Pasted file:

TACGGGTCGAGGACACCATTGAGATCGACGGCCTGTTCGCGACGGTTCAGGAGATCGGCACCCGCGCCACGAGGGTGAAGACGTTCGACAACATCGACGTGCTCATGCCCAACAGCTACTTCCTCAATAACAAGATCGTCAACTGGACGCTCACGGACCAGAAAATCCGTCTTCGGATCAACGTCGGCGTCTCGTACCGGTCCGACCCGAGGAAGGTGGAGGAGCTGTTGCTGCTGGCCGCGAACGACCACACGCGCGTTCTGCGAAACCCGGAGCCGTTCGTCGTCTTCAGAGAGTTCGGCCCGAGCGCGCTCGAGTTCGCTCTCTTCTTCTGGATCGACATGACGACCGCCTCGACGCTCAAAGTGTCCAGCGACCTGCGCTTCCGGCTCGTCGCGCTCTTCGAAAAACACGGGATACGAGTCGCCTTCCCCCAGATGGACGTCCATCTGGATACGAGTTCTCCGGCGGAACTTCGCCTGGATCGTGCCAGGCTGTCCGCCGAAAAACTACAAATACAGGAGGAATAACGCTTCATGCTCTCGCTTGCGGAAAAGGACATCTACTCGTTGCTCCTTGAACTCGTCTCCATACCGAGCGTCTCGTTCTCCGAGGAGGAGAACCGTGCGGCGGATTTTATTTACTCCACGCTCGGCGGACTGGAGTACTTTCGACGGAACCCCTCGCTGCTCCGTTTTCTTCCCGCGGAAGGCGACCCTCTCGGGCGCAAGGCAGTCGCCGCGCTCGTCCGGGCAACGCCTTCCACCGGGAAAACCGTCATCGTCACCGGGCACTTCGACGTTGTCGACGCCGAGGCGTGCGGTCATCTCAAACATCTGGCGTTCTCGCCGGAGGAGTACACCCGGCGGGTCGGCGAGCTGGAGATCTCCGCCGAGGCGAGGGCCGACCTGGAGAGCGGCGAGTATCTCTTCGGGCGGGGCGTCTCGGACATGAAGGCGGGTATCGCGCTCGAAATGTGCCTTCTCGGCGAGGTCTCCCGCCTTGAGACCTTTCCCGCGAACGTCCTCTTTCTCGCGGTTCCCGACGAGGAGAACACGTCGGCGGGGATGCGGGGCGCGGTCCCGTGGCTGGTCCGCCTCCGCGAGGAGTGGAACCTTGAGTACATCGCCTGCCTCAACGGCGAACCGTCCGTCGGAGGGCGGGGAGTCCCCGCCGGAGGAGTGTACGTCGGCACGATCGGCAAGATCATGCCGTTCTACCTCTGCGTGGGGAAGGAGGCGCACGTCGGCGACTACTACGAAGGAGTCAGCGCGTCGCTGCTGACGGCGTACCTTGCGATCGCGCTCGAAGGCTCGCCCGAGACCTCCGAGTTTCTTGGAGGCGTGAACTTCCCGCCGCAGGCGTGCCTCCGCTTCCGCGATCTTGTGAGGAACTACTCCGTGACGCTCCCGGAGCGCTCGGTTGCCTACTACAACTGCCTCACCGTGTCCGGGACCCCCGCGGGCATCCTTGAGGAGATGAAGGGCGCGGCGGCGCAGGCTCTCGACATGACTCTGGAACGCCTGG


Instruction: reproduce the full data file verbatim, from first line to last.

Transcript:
TACGGGTCGAGGACACCATTGAGATCGACGGCCTGTTCGCGACGGTTCAGGAGATCGGCACCCGCGCCACGAGGGTGAAGACGTTCGACAACATCGACGTGCTCATGCCCAACAGCTACTTCCTCAATAACAAGATCGTCAACTGGACGCTCACGGACCAGAAAATCCGTCTTCGGATCAACGTCGGCGTCTCGTACCGGTCCGACCCGAGGAAGGTGGAGGAGCTGTTGCTGCTGGCCGCGAACGACCACACGCGCGTTCTGCGAAACCCGGAGCCGTTCGTCGTCTTCAGAGAGTTCGGCCCGAGCGCGCTCGAGTTCGCTCTCTTCTTCTGGATCGACATGACGACCGCCTCGACGCTCAAAGTGTCCAGCGACCTGCGCTTCCGGCTCGTCGCGCTCTTCGAAAAACACGGGATACGAGTCGCCTTCCCCCAGATGGACGTCCATCTGGATACGAGTTCTCCGGCGGAACTTCGCCTGGATCGTGCCAGGCTGTCCGCCGAAAAACTACAAATACAGGAGGAATAACGCTTCATGCTCTCGCTTGCGGAAAAGGACATCTACTCGTTGCTCCTTGAACTCGTCTCCATACCGAGCGTCTCGTTCTCCGAGGAGGAGAACCGTGCGGCGGATTTTATTTACTCCACGCTCGGCGGACTGGAGTACTTTCGACGGAACCCCTCGCTGCTCCGTTTTCTTCCCGCGGAAGGCGACCCTCTCGGGCGCAAGGCAGTCGCCGCGCTCGTCCGGGCAACGCCTTCCACCGGGAAAACCGTCATCGTCACCGGGCACTTCGACGTTGTCGACGCCGAGGCGTGCGGTCATCTCAAACATCTGGCGTTCTCGCCGGAGGAGTACACCCGGCGGGTCGGCGAGCTGGAGATCTCCGCCGAGGCGAGGGCCGACCTGGAGAGCGGCGAGTATCTCTTCGGGCGGGGCGTCTCGGACATGAAGGCGGGTATCGCGCTCGAAATGTGCCTTCTCGGCGAGGTCTCCCGCCTTGAGACCTTTCCCGCGAACGTCCTCTTTCTCGCGGTTCCCGACGAGGAGAACACGTCGGCGGGGATGCGGGGCGCGGTCCCGTGGCTGGTCCGCCTCCGCGAGGAGTGGAACCTTGAGTACATCGCCTGCCTCAACGGCGAACCGTCCGTCGGAGGGCGGGGAGTCCCCGCCGGAGGAGTGTACGTCGGCACGATCGGCAAGATCATGCCGTTCTACCTCTGCGTGGGGAAGGAGGCGCACGTCGGCGACTACTACGAAGGAGTCAGCGCGTCGCTGCTGACGGCGTACCTTGCGATCGCGCTCGAAGGCTCGCCCGAGACCTCCGAGTTTCTTGGAGGCGTGAACTTCCCGCCGCAGGCGTGCCTCCGCTTCCGCGATCTTGTGAGGAACTACTCCGTGACGCTCCCGGAGCGCTCGGTTGCCTACTACAACTGCCTCACCGTGTCCGGGACCCCCGCGGGCATCCTTGAGGAGATGAAGGGCGCGGCGGCGCAGGCTCTCGACATGACTCTGGAACGCCTGG